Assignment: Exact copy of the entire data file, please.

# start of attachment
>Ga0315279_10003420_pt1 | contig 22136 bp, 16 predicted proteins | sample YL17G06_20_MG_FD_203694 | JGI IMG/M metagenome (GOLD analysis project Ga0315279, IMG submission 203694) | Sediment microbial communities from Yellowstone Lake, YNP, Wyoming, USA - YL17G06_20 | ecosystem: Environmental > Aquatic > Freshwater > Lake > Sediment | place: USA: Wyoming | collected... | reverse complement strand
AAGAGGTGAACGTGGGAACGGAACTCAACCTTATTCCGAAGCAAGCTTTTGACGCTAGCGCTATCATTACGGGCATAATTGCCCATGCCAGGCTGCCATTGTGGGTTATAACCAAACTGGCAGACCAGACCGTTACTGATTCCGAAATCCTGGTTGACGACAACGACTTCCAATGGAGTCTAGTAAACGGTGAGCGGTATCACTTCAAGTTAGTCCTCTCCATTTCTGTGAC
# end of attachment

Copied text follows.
>Ga0315279_10003420_pt1 | contig 22136 bp, 16 predicted proteins | sample YL17G06_20_MG_FD_203694 | JGI IMG/M metagenome (GOLD analysis project Ga0315279, IMG submission 203694) | Sediment microbial communities from Yellowstone Lake, YNP, Wyoming, USA - YL17G06_20 | ecosystem: Environmental > Aquatic > Freshwater > Lake > Sediment | place: USA: Wyoming | collected... | reverse complement strand
AAGAGGTGAACGTGGGAACGGAACTCAACCTTATTCCGAAGCAAGCTTTTGACGCTAGCGCTATCATTACGGGCATAATTGCCCATGCCAGGCTGCCATTGTGGGTTATAACCAAACTGGCAGACCAGACCGTTACTGATTCCGAAATCCTGGTTGACGACAACGACTTCCAATGGAGTCTAGTAAACGGTGAGCGGTATCACTTCAAGTTAGTCCTCTCCATTTCTGTGAC